Everybody and their dog knows that the internet has revolutionized the way we interact with the world around us. In the pre-internet days, we bought our music in record stores and we watched television in our living rooms. Times were pretty simple.
But as times change, so do the opportunities for innovative new programming to find a foothold in a business that has been largely dictated by big networks raking in millions of dollars in advertising each year.
Aux TV (www.aux.tv) is a Canadian-based website which plays host to over a dozen different music-related shows. Although their shows are strictly internet-only at the present time, they will be moving into traditional TV broadcasting avenues this fall when they launch the Aux Music Channel. The station, which bills itself as “real music television” plans to feature live performances, music videos as well as artist profiles and interviews.
One of the shows currently broadcast on the aux.tv website is Master Tracks. Hosted by Moe Berg and Laurence Currie, an episode of the program runs under 30 minutes and features the duo working with a band with the ultimate goal of going “from demo to download in one day”.
Truthfully, the program couldn’t have selected better hosts to rely upon to help the bands they are working with in achieving this goal.
Berg is the front man for the fantastic Canadian rock band The Pursuit of Happiness, who toured the world throughout the late 80s and into the 90s. While the group doesn’t have a whole lot on the go these days, their hits I’m An Adult Now and She’s So Young, among others, have been burned into the Canadian consciousness. Over the past decade, Berg has been steadily building his production resume, including work with The Cliks and Robin Black.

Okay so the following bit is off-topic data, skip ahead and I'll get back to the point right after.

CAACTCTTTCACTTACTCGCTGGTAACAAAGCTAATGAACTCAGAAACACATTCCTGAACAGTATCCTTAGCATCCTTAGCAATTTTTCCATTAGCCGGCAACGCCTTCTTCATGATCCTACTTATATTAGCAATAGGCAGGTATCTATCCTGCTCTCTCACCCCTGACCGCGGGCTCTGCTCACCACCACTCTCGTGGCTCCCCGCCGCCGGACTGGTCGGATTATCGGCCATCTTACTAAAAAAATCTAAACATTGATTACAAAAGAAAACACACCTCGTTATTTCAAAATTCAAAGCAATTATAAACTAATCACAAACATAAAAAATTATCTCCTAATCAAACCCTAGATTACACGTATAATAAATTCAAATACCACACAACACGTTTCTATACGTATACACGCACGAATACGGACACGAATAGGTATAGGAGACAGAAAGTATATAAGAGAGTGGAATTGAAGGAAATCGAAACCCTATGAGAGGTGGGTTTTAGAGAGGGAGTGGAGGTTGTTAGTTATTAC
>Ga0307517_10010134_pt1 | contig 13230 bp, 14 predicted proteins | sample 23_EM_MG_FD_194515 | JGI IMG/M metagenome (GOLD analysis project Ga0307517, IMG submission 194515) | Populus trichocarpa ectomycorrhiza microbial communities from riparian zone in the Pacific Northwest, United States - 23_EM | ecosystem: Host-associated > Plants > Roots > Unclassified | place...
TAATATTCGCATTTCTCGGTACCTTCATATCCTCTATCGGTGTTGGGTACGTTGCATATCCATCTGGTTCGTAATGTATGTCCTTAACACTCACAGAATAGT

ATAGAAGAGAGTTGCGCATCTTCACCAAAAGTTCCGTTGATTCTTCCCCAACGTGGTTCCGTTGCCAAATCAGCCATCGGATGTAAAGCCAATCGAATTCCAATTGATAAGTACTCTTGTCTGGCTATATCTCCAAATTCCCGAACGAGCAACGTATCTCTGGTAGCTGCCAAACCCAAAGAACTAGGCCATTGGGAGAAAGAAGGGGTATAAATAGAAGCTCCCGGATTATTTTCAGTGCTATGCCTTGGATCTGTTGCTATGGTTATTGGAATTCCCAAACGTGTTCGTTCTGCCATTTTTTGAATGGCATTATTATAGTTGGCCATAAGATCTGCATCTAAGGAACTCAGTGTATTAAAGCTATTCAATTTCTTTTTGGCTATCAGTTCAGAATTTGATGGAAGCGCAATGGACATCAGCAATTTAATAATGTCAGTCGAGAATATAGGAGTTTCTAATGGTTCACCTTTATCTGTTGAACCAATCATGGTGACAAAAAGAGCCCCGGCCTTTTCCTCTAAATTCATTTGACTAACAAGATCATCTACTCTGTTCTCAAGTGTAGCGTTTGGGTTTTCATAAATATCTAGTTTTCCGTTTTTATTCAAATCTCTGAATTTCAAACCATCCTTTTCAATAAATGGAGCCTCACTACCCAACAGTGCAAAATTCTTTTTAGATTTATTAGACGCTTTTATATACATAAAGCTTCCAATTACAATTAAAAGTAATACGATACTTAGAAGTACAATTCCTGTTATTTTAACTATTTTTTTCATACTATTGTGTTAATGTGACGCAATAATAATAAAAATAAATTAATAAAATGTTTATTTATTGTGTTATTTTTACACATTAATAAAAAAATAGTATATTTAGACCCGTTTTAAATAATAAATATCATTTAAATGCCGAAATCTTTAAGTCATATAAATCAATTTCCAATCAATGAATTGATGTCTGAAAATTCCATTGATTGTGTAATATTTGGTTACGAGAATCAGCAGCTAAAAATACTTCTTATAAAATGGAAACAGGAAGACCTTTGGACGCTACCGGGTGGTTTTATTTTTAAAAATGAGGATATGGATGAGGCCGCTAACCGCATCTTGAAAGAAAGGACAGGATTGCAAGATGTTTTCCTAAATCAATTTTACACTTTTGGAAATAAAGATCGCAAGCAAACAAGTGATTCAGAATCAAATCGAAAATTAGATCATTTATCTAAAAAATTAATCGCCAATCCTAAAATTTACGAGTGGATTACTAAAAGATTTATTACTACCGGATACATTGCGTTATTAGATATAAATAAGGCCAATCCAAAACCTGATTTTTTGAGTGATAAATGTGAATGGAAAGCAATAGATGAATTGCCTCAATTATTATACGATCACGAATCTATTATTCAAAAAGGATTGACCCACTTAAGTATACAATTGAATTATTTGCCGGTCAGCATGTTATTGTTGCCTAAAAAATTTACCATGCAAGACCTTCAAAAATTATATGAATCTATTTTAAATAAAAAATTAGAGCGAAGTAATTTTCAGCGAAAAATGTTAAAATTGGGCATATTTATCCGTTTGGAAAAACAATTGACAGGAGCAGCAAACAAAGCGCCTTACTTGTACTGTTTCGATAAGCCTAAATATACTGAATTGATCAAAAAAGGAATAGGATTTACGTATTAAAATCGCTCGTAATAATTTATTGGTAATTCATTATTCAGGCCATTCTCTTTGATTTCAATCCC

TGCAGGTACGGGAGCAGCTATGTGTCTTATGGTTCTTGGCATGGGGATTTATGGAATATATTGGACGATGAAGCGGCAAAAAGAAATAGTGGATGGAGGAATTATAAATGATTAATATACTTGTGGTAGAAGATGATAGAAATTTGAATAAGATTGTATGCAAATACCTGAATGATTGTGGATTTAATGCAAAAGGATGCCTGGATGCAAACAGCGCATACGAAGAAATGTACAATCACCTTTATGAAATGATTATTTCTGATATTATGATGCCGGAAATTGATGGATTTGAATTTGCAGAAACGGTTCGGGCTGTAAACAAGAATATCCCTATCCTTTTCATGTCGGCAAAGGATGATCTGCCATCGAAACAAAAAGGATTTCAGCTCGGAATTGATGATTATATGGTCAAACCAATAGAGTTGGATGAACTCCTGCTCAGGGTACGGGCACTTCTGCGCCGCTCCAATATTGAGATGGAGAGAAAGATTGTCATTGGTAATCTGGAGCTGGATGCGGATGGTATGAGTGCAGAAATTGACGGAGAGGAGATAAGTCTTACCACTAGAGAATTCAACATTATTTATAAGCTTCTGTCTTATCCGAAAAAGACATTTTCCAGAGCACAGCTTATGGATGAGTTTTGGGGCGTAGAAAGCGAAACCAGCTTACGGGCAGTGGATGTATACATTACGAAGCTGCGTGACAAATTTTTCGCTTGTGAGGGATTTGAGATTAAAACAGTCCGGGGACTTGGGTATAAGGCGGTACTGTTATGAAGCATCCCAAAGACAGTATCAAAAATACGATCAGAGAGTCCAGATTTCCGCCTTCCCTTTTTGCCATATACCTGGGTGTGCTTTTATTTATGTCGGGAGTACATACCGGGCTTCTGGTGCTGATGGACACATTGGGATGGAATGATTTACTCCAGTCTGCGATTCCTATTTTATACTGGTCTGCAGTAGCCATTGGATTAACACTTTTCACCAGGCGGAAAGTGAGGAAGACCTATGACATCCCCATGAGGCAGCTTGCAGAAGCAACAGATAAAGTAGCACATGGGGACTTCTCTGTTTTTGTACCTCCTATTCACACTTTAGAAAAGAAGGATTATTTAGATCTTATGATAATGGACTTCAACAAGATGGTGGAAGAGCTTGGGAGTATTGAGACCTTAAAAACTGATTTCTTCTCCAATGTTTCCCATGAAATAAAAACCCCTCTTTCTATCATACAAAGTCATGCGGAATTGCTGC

Currie is a producer and engineer who has worked with bands such as Sloan, Buck 65 and Moncton’s own Hope. From 1995 through 2005, he ran Idea of East Studios in Halifax before moving to Toronto to further pursue recording and production opportunities. When it comes to Master Tracks, Currie is the engineer responsible for recording the band’s performance. He helps to ensure that the recording process meets the technical specifications needed to have a quality final product.
Berg explains the process behind their show in a little more detail for [here] Magazine:
“I do one evening of pre-production with each band so that the song is together before we hit the studio. There is still some massaging of the song once we start recording at Metalworks Studio but it would be too much to have the band have to relearn a song and then record it all in one day.”
So far, Berg and Currie’s track record is flawless to date in meeting the one day turnaround they are tasked with:
“We haven’t had to go 24 hours with a band yet,” Berg says. “The biggest challenge is exactly that though, getting absolutely everything done in one day.
“Some days everything goes well, the band is tight, they come prepared and the day goes fairly easily. Other days though, technical problems arise and it takes a little longer.
“We’ve always gotten great results though. All the bands we’ve worked with have been really good bands,” he says matter-of-factly.
To date, Master Tracks has shot 13 shows with another eight slated to be shot in August. Berg isn’t one to be complaining about business being so good.
“Initially, Laurence and I were picking the bands we wanted to work with for the show,” Berg states. “Now that the show is on air though, we are getting requests from bands to work with them.”
With Aux’s traditional TV channel launch imminent, Berg and Currie just might find their schedules becoming even more hectic. Once their show starts reaching an even bigger demographic of potential bands and musicians, I suspect there will not be any shortage of groups eager to leverage the experience which Berg and Currie bring to the table.
To watch Master Tracks, head over to www.aux.tv and watch the duo work their magic with some of the country’s best up and coming talent.